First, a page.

- The Washington Times - Wednesday, April 15, 2009


Marine can't sue Murtha, court says

A federal appeals court ruled Tuesday that Rep. John P. Murtha, Pennsylvania Democrat, cannot be sued for accusing U.S. Marines of murdering Iraqi civilians “in cold blood,” remarks that sparked outrage among conservative commentators.

The appeals court in Washington dismissed a defamation lawsuit brought by a Marine who led the squad in the attack. The judges agreed with Mr. Murtha that he was immune from the lawsuit because he was acting in his official role as a lawmaker when he made the comments to reporters.

Staff Sgt. Frank Wuterich of Meriden, Conn., charged that Mr. Murtha damaged his reputation by saying the squad he was leading engaged in “cold-blooded murder and war crimes” in Haditha, Iraq, on Nov. 19, 2005.

At a Capitol Hill news conference in May 2006, Mr. Murtha predicted that a Pentagon war crimes investigation would show the Marines killed dozens of innocent Iraqi civilians in Haditha.

Sgt. Wuterich is charged with voluntary manslaughter, the only person still facing charges in the attack. He has pleaded not guilty.


Gates downplays response to piracy

DOTHAN, Ala. | Defense Secretary Robert M. Gates says he doesn't see any immediate need to bulk up the military response to piracy on the high seas. Mr. Gates added, however, that those decisions are being made moment by moment.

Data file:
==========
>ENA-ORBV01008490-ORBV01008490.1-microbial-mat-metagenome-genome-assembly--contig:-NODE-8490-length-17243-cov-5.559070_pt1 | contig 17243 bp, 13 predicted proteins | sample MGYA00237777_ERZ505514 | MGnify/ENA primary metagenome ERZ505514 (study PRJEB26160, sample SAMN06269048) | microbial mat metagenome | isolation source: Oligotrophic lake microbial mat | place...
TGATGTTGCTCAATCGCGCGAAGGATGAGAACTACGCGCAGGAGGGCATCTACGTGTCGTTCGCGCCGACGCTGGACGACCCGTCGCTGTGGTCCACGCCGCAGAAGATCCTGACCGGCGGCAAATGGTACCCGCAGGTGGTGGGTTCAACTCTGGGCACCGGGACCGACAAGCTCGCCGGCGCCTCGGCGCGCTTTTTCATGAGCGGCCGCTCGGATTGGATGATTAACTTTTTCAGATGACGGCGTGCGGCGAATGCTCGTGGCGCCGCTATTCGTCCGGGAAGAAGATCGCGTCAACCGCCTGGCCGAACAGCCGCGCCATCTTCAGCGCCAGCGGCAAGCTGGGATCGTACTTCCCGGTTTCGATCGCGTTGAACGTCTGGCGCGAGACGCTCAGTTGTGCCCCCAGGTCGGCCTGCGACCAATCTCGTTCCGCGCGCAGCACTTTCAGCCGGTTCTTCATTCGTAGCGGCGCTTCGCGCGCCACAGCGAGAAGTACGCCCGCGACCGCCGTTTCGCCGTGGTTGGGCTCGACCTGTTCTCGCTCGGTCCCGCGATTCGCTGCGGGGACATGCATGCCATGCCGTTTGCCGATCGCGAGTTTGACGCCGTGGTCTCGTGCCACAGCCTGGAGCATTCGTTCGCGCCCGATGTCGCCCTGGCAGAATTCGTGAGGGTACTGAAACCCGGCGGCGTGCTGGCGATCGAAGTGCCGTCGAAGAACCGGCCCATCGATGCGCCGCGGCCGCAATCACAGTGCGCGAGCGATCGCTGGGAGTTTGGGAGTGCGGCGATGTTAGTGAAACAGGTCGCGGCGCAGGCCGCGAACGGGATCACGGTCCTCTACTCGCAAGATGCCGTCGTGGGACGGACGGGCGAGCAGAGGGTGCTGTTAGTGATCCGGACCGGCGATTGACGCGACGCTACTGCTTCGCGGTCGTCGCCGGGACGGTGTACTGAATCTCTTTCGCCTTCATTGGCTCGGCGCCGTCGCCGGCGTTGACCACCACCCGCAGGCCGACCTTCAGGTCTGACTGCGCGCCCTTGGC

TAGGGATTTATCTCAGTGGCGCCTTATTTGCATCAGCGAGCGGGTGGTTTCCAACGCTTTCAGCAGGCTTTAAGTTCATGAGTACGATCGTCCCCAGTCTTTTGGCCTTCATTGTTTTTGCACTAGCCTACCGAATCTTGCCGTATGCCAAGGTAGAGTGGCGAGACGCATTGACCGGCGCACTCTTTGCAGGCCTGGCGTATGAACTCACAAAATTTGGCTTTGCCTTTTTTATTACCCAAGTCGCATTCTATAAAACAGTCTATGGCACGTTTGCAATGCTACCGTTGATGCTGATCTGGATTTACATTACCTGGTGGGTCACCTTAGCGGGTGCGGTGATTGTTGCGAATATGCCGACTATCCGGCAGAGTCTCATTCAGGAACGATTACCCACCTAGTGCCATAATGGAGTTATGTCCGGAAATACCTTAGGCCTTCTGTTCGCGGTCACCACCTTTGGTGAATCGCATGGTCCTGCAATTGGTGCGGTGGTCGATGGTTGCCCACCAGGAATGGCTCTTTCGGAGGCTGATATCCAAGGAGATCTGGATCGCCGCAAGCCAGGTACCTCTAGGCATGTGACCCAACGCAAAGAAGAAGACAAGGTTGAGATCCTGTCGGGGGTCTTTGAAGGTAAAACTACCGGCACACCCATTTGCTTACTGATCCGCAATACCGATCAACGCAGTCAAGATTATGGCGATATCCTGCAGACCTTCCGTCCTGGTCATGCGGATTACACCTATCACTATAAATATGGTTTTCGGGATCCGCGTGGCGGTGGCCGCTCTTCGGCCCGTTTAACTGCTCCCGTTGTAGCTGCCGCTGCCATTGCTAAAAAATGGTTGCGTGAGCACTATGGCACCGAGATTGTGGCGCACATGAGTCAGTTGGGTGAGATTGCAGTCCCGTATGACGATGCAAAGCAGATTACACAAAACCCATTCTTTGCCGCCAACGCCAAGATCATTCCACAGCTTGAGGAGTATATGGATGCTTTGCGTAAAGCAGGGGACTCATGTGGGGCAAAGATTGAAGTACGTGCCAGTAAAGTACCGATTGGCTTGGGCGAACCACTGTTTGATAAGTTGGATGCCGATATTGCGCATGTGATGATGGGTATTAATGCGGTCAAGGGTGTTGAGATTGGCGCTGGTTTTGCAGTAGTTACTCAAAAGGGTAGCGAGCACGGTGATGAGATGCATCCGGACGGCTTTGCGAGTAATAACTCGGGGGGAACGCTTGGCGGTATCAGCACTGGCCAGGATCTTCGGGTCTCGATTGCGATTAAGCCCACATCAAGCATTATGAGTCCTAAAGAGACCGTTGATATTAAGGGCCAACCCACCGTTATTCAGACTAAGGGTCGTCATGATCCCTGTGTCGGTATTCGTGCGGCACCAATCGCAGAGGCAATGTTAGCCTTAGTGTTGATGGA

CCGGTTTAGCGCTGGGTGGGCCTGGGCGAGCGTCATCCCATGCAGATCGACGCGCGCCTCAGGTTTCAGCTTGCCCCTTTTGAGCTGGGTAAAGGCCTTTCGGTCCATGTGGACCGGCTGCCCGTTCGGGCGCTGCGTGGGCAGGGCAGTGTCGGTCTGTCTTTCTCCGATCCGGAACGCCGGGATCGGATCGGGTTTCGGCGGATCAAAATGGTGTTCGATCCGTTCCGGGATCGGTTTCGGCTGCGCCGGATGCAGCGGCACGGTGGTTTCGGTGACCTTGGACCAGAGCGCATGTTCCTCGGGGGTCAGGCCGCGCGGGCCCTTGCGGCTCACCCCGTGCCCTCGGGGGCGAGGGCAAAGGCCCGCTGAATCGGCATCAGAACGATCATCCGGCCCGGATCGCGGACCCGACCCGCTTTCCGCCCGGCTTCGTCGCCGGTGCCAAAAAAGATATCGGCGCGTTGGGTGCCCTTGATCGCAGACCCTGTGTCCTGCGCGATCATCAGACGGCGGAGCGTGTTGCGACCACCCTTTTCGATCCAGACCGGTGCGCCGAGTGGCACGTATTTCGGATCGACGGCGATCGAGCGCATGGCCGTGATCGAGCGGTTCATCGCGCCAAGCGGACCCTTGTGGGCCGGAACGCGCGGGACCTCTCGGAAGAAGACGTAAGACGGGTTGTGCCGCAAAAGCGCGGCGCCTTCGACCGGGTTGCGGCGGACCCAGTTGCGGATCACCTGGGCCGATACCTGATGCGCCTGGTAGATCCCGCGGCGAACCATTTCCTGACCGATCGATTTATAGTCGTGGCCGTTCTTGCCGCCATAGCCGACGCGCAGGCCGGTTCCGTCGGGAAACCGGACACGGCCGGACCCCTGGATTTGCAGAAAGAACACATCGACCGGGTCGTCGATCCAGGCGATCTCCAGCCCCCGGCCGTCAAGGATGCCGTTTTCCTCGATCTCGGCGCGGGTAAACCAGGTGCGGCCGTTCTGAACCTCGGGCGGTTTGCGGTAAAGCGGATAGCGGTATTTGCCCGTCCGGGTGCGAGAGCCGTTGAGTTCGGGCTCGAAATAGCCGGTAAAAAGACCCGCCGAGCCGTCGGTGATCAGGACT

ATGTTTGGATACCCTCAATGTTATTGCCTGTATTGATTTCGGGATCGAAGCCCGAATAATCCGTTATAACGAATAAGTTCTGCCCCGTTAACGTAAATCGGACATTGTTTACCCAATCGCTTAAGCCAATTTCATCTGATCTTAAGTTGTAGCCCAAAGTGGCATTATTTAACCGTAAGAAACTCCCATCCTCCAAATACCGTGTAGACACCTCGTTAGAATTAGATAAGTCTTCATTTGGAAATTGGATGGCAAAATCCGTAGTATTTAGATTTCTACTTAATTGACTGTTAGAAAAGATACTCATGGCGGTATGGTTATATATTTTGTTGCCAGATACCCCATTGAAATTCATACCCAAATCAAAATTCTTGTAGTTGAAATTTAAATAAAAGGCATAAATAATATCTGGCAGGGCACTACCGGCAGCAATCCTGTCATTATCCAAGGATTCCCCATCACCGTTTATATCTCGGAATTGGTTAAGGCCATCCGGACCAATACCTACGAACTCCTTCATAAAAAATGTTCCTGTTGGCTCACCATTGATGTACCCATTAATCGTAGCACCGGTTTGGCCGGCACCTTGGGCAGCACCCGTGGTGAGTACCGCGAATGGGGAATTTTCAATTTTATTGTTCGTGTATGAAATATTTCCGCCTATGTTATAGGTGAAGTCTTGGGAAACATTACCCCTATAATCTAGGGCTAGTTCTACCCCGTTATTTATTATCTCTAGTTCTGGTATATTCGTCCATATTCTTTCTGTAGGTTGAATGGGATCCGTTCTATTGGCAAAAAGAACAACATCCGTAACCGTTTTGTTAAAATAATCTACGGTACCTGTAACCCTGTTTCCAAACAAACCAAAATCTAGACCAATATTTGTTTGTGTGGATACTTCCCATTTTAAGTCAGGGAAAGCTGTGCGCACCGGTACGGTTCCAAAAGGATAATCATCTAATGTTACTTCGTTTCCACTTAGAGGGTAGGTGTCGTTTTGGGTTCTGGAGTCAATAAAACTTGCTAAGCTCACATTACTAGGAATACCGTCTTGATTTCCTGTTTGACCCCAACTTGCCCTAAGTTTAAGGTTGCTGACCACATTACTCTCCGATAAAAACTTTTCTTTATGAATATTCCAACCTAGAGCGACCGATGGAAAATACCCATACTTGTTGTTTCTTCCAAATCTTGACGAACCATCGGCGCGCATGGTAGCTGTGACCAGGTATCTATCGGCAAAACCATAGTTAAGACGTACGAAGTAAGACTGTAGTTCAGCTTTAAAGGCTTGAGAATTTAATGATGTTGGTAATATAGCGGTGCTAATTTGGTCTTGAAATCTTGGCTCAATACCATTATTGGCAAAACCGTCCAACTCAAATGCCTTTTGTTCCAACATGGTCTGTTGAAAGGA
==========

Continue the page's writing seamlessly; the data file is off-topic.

Mr. Gates was in Alabama on Tuesday to hear from future military leaders as he tries to sell his new $534 billion budget plan. He said his budget focuses on what those future warriors will need for the kinds of wars the United States is fighting now.

Mr. Gates said the precision work displayed by Navy SEAL snipers during the Somali pirate hostage rescue Sunday shows the importance of proper and targeted training for the military.


FDA-cigarette bill would cost states

Legislation recently cleared by the House to give the Food and Drug Administration power over cigarettes would save the federal government some money but seriously dent tax revenues collected by states, a congressional report said Tuesday.

The bill, which passed earlier this month, would also cost the tobacco industry $235 million in 2010 and more than $500 million a year by 2013, the Congressional Budget Office said.

It would save the federal government $5 million over five years and $2 million over 10 years, in part by reducing health care costs, the CBO estimated.

But state and local governments, which collected about $19 billion in 2008 from taxes on tobacco products, would lose more than $1 billion from 2010 to 2014.

“The amount of tax revenues and settlement funds collected by state and local governments would decline as a result of the federal regulations authorized by this legislation because of lower consumption of tobacco products,” the report said.


State to unveil Reagan statue

A statue of former President Ronald Reagan will be unveiled June 3 as California swaps one notable speaker for another as part of a collection in the U.S. Capitol.

Each state has two contributions to the National Statuary Hall Collection. California will become the second state, after Kansas, to swap statues.